A Russian jazz muscian in Central Park

Trip Start Dec 01, 2009
Trip End Dec 14, 2009

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Flag of United States  , New York
Wednesday, December 9, 2009

It is early in the morning and I am catching up on email and writing in this journal.

Peter walked into the computer room around 7:00am. At 7:30am we went
upstairs and had breakfast together and spoke for over an hour. He
wanted to find a souvenir for his son that was appropriate to the
United States. I gave him the Sacajawea silver dollar I gotten in
change a few days ago. Sacajawea was the Indian woman who led the Lewis and Clark expedition to the Pacific Ocean for President Jefferson in 1805.

Peter now lives in Geneva, Switzerland.

Susan was so exhausted from all the walking and standing around the
Statue of liberty & Ellis Island that she decided to stay at the
hotel and read a book.

I went to the folk art museum, that I think is associated with MoMA
& was most unimpressed, particulary when compared to other similar

I walked up 5th Ave documenting Christmas windows and other facades.

I was walking in the south east corner of Central Park and heard Christmas music being played by
a lone jazz musician for tips near a bridge to the ice skating rink. I took some photos from a distance then
approached him, dropped a lot of change I had and started a
conversation. Turned out he was from Russian, didn't speak much
English, but when I asked if he spoke German, his face lit up and my
limited German from high school and the Yiddish that was spoken at home
by my parents became invaluable. Thank goodness I had the gumption to
take the risk to approach him and speak to him. If I was better in
German we could gone on for another 15 minutes! He is living in
Brighton Pk.

I finally learned that travel is not just running around looking at
architecture, museums and eating in the suppossedly "not to miss"
restaurants, but actually meeting some locals and engaging in some
conversation, even if it is the person sitting next to you at
breakfast. Not only is NYC a great walking city, but it is a great
talking town as well.

Later I decided to walk up to the Dakota and grab a shot of it and
venture into Strawberry Fields which is opposite it in Central Park. I
struck up a conversation with a teenage student sitting on a bench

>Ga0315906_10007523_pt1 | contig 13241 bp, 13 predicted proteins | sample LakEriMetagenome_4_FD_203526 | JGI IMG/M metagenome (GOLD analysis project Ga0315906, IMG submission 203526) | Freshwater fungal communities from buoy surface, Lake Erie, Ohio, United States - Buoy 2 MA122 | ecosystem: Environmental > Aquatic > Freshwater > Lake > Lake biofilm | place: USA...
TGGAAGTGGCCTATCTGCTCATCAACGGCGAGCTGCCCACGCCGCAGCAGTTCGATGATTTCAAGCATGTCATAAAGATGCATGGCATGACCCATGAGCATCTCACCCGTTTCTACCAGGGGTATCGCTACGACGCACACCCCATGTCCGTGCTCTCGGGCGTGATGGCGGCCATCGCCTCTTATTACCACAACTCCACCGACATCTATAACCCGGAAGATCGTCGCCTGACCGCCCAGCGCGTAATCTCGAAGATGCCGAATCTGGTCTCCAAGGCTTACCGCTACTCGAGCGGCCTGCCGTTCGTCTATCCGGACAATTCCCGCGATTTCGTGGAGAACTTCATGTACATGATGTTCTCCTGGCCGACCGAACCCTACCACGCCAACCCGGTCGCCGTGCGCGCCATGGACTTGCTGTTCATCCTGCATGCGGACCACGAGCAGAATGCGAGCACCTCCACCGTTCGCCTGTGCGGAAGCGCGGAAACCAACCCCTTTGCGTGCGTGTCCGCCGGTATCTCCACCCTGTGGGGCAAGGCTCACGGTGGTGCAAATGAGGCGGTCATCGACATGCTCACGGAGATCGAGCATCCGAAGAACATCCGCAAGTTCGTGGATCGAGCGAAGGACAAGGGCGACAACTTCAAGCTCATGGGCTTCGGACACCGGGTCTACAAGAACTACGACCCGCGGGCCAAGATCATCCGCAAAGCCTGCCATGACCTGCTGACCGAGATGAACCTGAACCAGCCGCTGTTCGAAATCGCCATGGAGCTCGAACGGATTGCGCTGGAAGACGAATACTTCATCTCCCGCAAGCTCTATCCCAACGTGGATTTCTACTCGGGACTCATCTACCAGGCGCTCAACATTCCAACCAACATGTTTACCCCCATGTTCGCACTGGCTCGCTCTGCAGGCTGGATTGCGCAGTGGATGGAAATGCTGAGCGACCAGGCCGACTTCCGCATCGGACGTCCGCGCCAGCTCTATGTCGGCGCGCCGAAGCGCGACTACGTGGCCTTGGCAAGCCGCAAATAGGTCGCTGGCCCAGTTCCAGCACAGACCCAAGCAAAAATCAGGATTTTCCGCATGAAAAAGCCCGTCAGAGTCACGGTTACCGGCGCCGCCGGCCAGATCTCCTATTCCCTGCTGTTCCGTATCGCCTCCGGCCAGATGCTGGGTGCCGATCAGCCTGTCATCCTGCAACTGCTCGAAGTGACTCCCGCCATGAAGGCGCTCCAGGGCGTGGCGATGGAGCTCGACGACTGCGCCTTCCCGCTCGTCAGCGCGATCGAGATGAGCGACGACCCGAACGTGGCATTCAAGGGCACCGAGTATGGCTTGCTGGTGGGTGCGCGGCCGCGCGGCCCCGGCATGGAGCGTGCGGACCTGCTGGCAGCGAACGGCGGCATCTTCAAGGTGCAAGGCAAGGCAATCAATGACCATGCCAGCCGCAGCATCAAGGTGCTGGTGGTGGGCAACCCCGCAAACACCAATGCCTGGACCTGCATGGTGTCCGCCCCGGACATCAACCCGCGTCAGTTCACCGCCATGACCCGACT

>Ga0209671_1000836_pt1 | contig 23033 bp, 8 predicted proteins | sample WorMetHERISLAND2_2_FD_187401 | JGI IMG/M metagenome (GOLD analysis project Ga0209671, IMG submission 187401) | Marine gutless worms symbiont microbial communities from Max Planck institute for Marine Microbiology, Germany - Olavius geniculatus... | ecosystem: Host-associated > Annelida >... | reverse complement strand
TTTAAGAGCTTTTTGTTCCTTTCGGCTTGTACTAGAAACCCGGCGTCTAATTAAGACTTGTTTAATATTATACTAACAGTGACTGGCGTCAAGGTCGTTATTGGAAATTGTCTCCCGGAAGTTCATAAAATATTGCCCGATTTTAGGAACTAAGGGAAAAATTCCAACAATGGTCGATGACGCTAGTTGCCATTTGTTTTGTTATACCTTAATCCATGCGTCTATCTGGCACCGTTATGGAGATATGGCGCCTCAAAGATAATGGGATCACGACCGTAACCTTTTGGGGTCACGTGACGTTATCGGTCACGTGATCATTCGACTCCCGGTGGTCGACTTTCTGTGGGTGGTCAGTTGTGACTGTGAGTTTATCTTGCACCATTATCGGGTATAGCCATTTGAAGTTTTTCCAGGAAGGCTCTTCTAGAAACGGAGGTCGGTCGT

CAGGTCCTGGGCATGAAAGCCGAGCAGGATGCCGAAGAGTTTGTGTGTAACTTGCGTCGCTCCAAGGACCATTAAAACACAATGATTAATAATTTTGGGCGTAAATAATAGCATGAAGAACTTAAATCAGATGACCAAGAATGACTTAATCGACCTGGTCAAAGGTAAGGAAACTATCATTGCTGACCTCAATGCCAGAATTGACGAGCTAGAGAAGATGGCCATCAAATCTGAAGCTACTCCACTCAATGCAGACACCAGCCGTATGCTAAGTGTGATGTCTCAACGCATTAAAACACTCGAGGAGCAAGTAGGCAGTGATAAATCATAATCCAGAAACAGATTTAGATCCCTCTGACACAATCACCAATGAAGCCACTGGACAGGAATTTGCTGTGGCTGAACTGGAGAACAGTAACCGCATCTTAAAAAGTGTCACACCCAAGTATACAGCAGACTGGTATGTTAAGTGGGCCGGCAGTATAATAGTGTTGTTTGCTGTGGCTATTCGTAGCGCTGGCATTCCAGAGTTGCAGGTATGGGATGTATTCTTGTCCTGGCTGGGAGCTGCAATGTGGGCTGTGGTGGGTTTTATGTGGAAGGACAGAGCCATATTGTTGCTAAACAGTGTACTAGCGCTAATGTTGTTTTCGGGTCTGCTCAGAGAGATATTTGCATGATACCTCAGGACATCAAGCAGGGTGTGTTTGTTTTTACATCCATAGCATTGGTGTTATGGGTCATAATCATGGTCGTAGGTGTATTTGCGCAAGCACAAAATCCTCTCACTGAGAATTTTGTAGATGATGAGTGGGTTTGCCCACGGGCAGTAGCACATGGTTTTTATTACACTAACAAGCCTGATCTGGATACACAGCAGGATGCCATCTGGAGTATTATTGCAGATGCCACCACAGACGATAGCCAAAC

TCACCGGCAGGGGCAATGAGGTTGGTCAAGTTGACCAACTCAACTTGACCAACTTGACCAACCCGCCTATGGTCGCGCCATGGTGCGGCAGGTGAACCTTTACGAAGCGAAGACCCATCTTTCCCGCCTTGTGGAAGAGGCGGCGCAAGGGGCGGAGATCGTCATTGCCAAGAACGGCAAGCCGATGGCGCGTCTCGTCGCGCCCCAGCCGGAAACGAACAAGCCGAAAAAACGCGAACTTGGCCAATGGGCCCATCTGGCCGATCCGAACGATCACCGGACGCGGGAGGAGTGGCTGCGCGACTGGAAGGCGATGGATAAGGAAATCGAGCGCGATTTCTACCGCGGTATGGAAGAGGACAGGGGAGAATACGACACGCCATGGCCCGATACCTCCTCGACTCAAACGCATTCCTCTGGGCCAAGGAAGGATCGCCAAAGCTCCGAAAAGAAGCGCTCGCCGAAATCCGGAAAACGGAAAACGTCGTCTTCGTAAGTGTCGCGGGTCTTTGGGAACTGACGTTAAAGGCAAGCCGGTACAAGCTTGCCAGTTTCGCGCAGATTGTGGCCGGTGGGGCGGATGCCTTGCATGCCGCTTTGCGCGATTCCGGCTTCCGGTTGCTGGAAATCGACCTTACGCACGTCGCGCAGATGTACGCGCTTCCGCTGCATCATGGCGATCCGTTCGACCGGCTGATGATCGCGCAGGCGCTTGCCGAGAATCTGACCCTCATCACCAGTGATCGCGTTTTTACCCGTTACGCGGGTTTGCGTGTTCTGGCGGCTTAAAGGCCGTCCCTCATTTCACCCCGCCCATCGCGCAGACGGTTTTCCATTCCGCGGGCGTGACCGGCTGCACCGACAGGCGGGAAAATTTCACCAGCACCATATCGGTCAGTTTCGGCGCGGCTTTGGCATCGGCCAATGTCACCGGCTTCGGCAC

across the street from the Dakota at the entrance to the park. He is
student at the American Musical and Dramatic Academy which is south
about 10 blocks at 211 West 61st Street (between Amsterdam and West End
Ave.) and at 2109 Broadway in an historic landmark beaux-arts building.

I think there has been a major shift in the people of NYC. None of them
have acted like the stereotype of the past. Anybody who has bushed past
or done anything that needs a "pardon" or "sorry" has said so! Many
have offered help with my wifes oxygen converter machine which is on a
small luggage carrier when we go down or up with the subway or onto a
bus or in or out of doors! I never would have expected that. Any body I
have approached to ask assistance is quite helpful, even walked me part
way or all the way a few blocks to where ever I was going. Some of the
small unique shop owners that we have sought out, if not busy have
talked with me for quite a while. This was particularly true of a
ribbon shop in the area where they all are. We then grabbed a lunch
across the street in a cafe they all eat. It was if you were going to
the deli or coffee shop you always go to back home down town.

The one thing I have noticed is that there seems to have been an
invasion of suburban chain stores that belong out in shopping malls!
The original flavor of the city seems to be ozzing away.
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Ranjay Mitra on

Thats Benjamin playing the saxophone. More photos of Benjamin on http://prophotography101.com/new-york-city-street-musicians-saxophone-player-in-central-park/


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